New technology impacts how any organization or business operates. So what’s on the rise for nonprofits in 2014? From mobile donations to investment in social media, look through these emerging technologies and get your nonprofit in a position to raise more awareness and gain more donations for your cause.
1. Mobile Donations
Research from Pew Internet shows that 63 percent of adult cellphone owners use their phones to go online, double the percentage of people since Pew started conducting surveys on the topic in 2009. One way to raise money through mobile phones is by implementing a text message campaign. You have likely seen the Red Cross text-to-donate codes during natural disasters. This may be an option for your nonprofit if it deals with crisis situations.
You could also access smartphone users on the device they already use every day via a mobile fundraising app. For example, I Can Go Without is an app that encourages users to give up something they regularly spend money on — such as weekly movie tickets — instead saving the money for charity. Another app, Check-in for Good helps users find participating retail locations where checking in on a mobile device generates a donation for charity. Make sure to get set up with a payment processing company to accept mobile donations.
2. Responsive Design
If you want people to donate via mobile, responsive website design — sites that appear differently when they’re viewed on a phone vs. a desktop — makes sense. Nonprofit Tech for Good has some helpful examples of nonprofit websites that have successfully implemented responsive design, showing what the sites look like on a desktop/laptop, a tablet and a smartphone. A shrunken version of your regular website is not easy on the eyes; potential donors will probably get annoyed at having to zoom in and out of the page. Also, Facebook mobile users surpassed desktop users a year ago, so if you want to connect with followers on social media, make your site mobile-friendly.
If your organization doesn’t have a social media manager or coordinator, you may find an increasing need to hire one, which is not unusual as nonprofits are investing more in social media. This staff member will have to be available outside of traditional office hours in order to live-tweet at conferences, fundraisers or during television events that relate to your cause. If you’re new to live-tweeting, first find the official hashtag for the event and use it in every tweet — this allows you to connect with the people watching or attending the same thing. For example, if you were tweeting during the State of the Union address, the official hashtag is #SOTU. Don’t only promote your own content, but tweet about information that connects your cause to the speech or event, giving credit where it’s due.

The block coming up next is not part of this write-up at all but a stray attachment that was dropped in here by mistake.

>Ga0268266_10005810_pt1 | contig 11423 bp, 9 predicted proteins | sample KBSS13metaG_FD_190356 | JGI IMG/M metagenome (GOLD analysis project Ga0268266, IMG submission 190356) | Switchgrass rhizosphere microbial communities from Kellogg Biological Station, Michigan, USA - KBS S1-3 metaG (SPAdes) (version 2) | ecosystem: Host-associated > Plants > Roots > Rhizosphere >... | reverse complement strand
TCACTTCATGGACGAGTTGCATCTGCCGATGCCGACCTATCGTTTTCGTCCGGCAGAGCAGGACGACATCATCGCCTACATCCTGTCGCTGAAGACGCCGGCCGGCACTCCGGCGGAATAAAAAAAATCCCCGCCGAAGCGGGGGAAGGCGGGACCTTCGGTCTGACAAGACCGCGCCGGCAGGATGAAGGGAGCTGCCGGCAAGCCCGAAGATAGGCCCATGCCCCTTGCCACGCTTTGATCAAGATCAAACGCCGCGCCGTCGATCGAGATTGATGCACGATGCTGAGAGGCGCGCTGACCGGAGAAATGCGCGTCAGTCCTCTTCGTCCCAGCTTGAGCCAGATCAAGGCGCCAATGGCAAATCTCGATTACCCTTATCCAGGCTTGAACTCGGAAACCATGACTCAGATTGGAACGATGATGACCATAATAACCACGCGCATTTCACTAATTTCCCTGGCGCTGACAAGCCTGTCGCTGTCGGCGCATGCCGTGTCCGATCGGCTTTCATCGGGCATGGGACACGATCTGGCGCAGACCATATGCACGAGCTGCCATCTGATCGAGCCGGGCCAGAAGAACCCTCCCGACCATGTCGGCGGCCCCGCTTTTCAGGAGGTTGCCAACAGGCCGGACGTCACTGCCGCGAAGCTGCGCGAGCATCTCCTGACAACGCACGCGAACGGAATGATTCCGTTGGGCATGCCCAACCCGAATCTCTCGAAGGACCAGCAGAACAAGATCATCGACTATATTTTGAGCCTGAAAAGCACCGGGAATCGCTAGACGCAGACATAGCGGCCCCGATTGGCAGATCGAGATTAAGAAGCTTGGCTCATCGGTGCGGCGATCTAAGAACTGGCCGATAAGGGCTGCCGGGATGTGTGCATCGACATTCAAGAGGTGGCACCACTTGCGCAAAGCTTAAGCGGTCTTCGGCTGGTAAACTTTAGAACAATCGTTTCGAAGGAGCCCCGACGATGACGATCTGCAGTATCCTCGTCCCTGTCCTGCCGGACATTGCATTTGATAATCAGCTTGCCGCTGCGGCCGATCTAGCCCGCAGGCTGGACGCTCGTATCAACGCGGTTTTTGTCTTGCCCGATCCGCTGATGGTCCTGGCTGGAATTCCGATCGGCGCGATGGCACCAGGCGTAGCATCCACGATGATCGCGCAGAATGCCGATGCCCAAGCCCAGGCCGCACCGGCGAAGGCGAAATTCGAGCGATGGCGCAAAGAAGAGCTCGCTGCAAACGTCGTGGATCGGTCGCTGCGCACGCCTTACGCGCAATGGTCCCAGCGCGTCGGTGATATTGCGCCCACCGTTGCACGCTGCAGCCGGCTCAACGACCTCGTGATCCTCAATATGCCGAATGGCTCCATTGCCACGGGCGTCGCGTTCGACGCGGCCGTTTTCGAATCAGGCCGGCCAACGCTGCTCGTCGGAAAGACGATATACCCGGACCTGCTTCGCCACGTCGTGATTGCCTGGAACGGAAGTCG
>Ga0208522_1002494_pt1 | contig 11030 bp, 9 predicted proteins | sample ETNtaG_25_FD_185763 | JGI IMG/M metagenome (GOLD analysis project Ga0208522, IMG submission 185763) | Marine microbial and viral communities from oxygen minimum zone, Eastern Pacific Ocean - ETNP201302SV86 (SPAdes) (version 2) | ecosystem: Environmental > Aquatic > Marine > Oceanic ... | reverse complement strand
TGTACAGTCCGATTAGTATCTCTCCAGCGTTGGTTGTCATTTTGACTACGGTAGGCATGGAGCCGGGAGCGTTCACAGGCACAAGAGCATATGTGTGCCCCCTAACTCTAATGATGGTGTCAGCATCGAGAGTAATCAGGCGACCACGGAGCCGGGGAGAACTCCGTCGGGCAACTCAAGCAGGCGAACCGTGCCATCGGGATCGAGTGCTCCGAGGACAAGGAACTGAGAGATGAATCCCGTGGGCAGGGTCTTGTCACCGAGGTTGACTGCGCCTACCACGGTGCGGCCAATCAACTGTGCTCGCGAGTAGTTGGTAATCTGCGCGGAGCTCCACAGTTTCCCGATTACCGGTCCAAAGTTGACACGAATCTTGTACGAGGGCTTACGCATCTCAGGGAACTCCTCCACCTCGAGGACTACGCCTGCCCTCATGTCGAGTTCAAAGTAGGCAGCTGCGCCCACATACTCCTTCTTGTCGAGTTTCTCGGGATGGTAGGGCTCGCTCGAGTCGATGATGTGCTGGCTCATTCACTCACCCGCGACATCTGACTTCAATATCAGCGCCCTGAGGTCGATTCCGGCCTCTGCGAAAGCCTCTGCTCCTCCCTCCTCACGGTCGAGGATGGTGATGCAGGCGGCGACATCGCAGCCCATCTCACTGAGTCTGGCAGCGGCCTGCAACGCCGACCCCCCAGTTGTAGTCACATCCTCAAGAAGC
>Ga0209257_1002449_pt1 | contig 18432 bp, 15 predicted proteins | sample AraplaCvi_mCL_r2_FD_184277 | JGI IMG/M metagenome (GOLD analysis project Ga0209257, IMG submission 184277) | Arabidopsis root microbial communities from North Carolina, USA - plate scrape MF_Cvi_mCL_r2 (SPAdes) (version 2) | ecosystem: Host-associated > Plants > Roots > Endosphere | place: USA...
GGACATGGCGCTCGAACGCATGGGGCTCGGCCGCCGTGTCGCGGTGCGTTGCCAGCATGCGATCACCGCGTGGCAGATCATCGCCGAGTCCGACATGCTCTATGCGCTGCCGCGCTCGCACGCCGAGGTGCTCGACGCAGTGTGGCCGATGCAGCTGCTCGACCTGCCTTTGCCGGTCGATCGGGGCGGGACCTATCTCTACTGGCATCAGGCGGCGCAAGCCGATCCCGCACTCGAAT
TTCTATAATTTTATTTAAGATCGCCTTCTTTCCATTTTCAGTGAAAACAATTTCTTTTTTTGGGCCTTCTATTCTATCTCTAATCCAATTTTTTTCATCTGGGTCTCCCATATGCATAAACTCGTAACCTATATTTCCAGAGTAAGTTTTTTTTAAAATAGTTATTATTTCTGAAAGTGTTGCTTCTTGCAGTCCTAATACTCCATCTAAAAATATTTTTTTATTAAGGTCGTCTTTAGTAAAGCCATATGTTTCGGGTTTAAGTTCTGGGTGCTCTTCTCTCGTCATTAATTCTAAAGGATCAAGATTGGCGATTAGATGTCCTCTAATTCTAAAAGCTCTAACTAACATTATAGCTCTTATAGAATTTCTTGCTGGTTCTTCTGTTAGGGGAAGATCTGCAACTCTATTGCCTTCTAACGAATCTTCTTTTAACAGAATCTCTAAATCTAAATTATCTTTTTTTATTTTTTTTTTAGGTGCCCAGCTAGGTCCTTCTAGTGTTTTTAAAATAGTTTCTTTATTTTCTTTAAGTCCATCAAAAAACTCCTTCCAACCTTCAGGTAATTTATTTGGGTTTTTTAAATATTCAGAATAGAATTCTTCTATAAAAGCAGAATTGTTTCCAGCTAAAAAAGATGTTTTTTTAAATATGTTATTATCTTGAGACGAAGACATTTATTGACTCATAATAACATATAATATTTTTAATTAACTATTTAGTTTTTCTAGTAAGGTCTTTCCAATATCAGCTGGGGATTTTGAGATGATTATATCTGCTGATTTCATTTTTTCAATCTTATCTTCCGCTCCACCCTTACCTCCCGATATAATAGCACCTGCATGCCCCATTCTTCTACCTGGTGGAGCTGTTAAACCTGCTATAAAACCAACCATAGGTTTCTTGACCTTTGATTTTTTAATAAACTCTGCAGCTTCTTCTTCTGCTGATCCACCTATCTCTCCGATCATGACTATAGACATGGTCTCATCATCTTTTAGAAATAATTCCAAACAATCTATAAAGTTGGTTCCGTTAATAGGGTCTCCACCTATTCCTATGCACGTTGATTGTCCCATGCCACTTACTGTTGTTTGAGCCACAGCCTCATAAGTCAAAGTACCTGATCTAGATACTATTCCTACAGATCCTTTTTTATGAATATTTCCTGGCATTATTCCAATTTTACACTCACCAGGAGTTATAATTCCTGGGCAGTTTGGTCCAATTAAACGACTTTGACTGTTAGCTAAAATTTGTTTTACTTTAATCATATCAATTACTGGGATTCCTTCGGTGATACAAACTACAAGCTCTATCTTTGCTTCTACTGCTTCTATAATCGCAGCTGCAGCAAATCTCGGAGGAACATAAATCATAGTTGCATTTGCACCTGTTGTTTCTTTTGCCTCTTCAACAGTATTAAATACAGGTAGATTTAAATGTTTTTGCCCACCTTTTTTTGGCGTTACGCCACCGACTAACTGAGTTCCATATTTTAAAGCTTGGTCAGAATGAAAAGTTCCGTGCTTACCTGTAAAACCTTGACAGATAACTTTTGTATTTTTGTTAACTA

4. Gmail Image Caching
This gets into the technical details of your nonprofit’s email marketing. Email service providers typically track opened emails with a one-by-one pixel image in the email code. Each time the email is opened, even multiple times by the same user, it gets counted. But with image caching, things have changed for Gmail users. Media Cause explains that the tracking pixel will be downloaded only once (by Gmail, in this case) and stored on a proxy server. Each time a user reopens the email, the pixel image is downloaded from the proxy server instead of the original server. What this means for your email marketing efforts is that your email service provider will record only one view per user — which gives a more accurate count of unique opens in Gmail.
What are you keeping your eye on this year? Let us know in the comments below!